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EDITOR’S LETTER As the festive season approaches, it's not just time to think about prezzies for family and friends, or where you'll be spending the big day (or in my case whether I'll be roasting turkey or goose), but also where you fancy travelling in 2017. As we get older, many of us tend to become more habitual, and the tendency is to go for the safe bet or somewhere we've vacationed before. There are so many incredible locations on our planet that it would be a crying shame not to experience somewhere new. Even prior to launching The Cultured Traveller, I had a rule to visit at least two new destinations a year. Obviously it's becoming harder year-in-year-out, but my present to myself this Christmas will be to visit Israel, the Maldives and Iran in 2017, plus either Peru or the Dominican Republic. Watch this space to see where I get off to and which exotic locale makes it onto the cover! In this edition, issue 14 sees Alex Benasuli explore the enthralling Swedish capital of Stockholm; set in an idyllic archipelago surrounded by water and forests, it’s home to wonderful architecture and everything else you'd expect from a happening Scandinavian metropolis (p 37). By complete contrast, our newest contributor, Samantha Henderson, visits the renowned Motor City of Detroit, scene of the largest municipal insolvency in American history but now very much back and on the up-and-up (p 102). Dawn Gibson does a culinary recce of the 2022 FIFA World Cup host city and serves us a special 20-page feature about the best places to dine in Doha, Qatar (p 110). Meanwhile I managed to find a place of sanctuary on the somewhat touristy Indonesian island of Bali, where I could have happily spent all summer (p 86). The Cultured Traveller also interviews Brandon Block, once a shy Jewish boy from Wembley, whose much-documented rise to global DJ fame saw him co-found the fabled terrace at iconic Balearic club Space Ibiza (p 128). There are numerous other features and insider tips to be found this issue, but for those panicking about what to buy the person who has everything, we've also compiled a capsule Christmas gift round up which will hopefully relieve some of the shopping stress (p 134). Tis the season to be jolly and I always think it's more important to have fun on 25th December than make the table look amazing. If you can do both, good on you, but don't kill yourself in the process of trying to achieve Christmas Day perfection. It's meant to be a holiday after all!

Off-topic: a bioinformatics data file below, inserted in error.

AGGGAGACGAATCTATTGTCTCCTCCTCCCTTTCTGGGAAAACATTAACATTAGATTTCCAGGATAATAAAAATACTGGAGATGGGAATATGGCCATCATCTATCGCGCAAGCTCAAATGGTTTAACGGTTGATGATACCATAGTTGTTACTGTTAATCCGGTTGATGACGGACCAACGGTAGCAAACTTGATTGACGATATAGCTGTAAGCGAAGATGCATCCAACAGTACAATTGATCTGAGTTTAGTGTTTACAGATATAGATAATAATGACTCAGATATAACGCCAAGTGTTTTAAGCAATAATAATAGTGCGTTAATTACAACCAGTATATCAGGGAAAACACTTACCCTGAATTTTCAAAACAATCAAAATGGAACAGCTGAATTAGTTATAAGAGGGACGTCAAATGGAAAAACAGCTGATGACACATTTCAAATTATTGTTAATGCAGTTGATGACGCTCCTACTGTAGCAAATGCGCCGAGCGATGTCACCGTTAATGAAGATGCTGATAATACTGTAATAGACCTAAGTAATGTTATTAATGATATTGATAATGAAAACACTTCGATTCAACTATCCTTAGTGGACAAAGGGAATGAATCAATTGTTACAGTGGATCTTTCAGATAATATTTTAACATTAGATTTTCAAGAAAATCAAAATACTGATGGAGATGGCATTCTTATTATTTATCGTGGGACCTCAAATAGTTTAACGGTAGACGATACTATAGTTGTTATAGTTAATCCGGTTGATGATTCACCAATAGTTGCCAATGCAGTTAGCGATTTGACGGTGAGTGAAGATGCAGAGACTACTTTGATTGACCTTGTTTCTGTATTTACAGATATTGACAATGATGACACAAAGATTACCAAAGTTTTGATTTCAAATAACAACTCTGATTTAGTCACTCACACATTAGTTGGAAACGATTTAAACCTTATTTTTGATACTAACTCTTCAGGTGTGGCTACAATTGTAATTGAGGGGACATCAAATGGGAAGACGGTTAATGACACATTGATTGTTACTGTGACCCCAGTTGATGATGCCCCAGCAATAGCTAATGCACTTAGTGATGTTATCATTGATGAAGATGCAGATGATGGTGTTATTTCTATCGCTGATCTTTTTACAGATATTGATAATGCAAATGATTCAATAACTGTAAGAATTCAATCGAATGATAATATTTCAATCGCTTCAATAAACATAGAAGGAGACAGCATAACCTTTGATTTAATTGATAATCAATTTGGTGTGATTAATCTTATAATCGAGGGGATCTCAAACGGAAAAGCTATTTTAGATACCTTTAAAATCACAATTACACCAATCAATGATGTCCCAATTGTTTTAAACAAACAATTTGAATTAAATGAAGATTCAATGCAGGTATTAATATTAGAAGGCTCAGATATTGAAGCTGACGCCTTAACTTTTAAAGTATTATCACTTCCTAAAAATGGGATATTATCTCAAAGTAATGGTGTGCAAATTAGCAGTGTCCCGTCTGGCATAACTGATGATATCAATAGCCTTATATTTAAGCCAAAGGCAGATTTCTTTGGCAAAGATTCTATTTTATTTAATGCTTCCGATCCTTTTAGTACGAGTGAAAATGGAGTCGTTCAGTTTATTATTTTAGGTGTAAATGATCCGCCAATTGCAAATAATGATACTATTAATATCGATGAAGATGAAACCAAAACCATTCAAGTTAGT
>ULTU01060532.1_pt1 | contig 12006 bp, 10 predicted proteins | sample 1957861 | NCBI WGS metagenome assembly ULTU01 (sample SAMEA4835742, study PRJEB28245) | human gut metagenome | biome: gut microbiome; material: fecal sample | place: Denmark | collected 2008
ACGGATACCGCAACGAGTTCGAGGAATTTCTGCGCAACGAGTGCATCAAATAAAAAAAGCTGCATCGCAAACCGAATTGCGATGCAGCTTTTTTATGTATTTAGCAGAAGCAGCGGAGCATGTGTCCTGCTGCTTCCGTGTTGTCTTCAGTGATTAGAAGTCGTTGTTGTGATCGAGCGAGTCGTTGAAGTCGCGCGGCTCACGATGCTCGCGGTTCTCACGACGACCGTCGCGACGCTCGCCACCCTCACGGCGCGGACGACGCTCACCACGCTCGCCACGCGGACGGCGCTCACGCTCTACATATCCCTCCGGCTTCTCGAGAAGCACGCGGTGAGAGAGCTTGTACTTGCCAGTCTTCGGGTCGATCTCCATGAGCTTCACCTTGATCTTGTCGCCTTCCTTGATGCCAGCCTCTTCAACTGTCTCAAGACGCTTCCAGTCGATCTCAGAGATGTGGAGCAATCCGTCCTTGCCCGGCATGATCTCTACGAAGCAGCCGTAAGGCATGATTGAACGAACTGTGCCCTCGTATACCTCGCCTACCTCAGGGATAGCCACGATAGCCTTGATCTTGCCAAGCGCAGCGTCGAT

Nicholas Chrisostomou Editor-in-Chief